Q: Did you write with specific actors in mind?
A: Yes, to the point in LA where we had the script and where it should have said Oliver it said Martin Freeman and where it said Steven it said Paddy Considine and where it said Peter it said Eddie Marsan. We did not even have them cast at that point. It was like, ‘Who would be great?’ We always wanted Eddie Marsan to play Peter because Eddie always plays bad people — in all his love scenes he has never had consensual sex on camera! We wanted him to play someone sweet and nice because he is really sweet and nice, an incredible actor and a lovely human being. Paddy Considine, we had worked with before and we love him because he is extraordinary. Martin Freeman is a mammoth talent and we just wanted to flirt with the idea that we might get this cast together, which would be like a dream come true, to the point where we were wishing it by putting their names in the script. 

Q: Is your character Gary King the villain of the film or is it the The Network?
A: I think there are two villains in the film. One is Gary King and the other is this benign force of change. All The Network wants to do is make Earth a better place and bring us into line with the other planets that have already undergone this transformation, so that the galaxy can become a peaceful place. But really this is at the expense of our freedom, because we do not have a choice. So what Gary King actually says is, ‘Do not try and change it because it is our right to find our own way.’ So even a force that is essentially trying to make things better for us is not good if it subjugates.

Q: Is it very different working on a huge blockbuster like Star Trek (2009, 2013) and then coming back to a smaller British movie?
A: It is remarkably similar, really, because when you get into the eye of the storm of filmmaking, it tends to be the same, no matter what size the film. The sets get bigger but the middle of it is always the same: the camera, the director, the crew, the DoP. The catering gets better on the bigger films. The catering in the US is amazing and it is fun to play with props, like in Star Trek. J.J. is very keen to work with physical props. We are always in a set and we always have props to play with, the same with Mission: Impossible (2011). But it is nice to get back and work with your friends. It is like coming home, like slipping on a T-shirt that you love. 

Q: Did you ever imagine when you started out in acting that you would come as far as you have?
A: No. Not really. I never looked that far ahead, to be honest. I was thinking this earlier on. When I was a stand up comedian I never thought, ‘I want to be on a sitcom,’ and when we had the sitcom I didn’t think, ‘Oh, really I want to be in movies.’ I am always about what is happening now. I do not know what is going to happen next. I do, though, to a degree because I have to do another Star Trek and another Mission: Impossible and another Tintin. But other than that I do not know what will happen next. Hopefully, I can do what I love to do which is to work and feel good about what I do. That is all I can wish for, really. Success is less important than happiness and I want to be happy.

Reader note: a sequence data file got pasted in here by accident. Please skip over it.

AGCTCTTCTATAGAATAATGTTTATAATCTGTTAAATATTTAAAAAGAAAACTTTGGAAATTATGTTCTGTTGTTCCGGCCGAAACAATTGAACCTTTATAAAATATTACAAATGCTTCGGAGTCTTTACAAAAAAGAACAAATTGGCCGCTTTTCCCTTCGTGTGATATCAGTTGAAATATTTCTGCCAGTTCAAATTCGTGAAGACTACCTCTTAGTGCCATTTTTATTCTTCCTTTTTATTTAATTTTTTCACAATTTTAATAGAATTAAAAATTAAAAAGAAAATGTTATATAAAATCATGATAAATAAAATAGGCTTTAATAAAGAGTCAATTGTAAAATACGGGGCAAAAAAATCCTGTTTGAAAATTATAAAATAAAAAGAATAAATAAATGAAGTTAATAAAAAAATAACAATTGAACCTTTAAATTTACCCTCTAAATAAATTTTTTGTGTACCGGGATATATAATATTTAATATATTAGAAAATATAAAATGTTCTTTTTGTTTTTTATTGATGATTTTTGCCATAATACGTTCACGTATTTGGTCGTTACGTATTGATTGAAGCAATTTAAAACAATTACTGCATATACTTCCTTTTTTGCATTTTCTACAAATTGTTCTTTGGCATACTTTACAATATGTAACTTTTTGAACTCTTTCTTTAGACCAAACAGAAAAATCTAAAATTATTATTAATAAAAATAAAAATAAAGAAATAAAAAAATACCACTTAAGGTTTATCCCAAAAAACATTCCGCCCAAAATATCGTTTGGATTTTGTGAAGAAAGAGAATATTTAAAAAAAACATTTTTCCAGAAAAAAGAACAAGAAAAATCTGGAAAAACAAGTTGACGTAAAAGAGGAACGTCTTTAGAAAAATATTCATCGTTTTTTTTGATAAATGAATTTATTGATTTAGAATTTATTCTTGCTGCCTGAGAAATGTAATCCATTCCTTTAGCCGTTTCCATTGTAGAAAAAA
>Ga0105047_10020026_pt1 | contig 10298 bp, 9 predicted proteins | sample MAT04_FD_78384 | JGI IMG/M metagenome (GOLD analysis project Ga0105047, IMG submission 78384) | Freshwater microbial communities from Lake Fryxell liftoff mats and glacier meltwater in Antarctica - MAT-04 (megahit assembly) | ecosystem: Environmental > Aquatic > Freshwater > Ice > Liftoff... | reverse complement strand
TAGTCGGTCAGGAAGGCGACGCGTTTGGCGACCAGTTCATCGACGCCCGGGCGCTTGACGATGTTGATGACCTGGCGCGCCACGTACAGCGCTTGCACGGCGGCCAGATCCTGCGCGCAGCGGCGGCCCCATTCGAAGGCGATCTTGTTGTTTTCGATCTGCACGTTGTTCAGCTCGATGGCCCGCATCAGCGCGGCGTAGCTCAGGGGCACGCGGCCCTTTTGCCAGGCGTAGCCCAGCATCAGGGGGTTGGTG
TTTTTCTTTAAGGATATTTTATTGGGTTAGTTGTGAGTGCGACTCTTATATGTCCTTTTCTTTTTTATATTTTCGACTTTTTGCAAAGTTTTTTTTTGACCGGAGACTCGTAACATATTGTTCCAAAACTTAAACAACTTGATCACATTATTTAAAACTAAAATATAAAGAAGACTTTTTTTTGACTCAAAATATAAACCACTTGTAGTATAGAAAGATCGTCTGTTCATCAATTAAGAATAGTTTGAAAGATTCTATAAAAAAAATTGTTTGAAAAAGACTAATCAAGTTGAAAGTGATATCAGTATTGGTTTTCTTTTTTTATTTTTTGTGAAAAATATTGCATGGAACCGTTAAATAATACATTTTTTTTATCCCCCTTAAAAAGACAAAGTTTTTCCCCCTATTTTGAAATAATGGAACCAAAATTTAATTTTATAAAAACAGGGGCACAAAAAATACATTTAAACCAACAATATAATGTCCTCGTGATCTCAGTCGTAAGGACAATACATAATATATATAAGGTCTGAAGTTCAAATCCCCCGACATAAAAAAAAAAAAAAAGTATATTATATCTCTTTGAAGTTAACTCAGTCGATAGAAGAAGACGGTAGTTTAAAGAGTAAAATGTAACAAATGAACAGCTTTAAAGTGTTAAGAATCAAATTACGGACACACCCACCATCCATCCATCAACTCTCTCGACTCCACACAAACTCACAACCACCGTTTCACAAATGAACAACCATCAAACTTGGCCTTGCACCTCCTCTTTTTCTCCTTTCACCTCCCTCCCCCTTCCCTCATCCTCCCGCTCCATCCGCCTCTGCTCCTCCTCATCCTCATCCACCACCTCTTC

Q: Do you feel as though you get stereotyped in Hollywood, as the underdog kind of guy?
A: You play to your strengths and as a British actor going over to Hollywood I am not Tom Cruise, I am not Brad Pitt. I am a British guy who is kind of convincing playing the nerdy underdog so I wind up playing Benji in Mission: Impossible (2011) because that role suits me and Scotty in Star Trek (2009, 2013) because, again, it is something that I can do quite well. Hopefully, I won’t do that forever. But if it means I can participate in these fantastic big films, I am quite happy to do that.

Q: And they are usually likeable and amusing characters… 
A: In a film like Mission: Impossible — Ghost Protocol (2011) and Star Trek Into Darkness (2013), both those films are wound so tight with tension that you need to release it every now and again and the audience drink up the comedy like thirsty people needing water. These films get so tense that comic relief is vital. It is not only from me. There are some great moments of comic relief from Jeremy Renner, Tom Cruise and Paula Patton and in Star Trek (2013) all the other cast have great moments of comedy. 

Q: What are you doing now/next?
A: I have just completed a film called Hector and the Search for Happiness (2014), which we filmed in Vancouver, London and South Africa as well as China and Tibet. It is a German production, which I cannot wait to have out there because I am very proud of it. I am doing a thriller in Australia in September called Kill Me Three Times (2014) and I am rounding of the year shooting a romantic comedy here in the UK. 

Published December 5, 2013

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Simon Pegg

Dir: Edgar Wright
20 years after attempting an epic pub crawl, five childhood friends reunite when one of them becomes hell bent on trying the drinking marathon again. They are convinced to stage an encore by mate Gary King (Simon Pegg), a 40-year old man trapped at the end of his teens, who drags his reluctant pals to their home town and once again attempts to reach the fabled pub, The World's End. As they attempt to reconcile the past and present, they realize the real struggle is for the future, not just theirs but humankind's. Reaching The World's End is the least of their worries.

Australian DVD release, December 5, 2013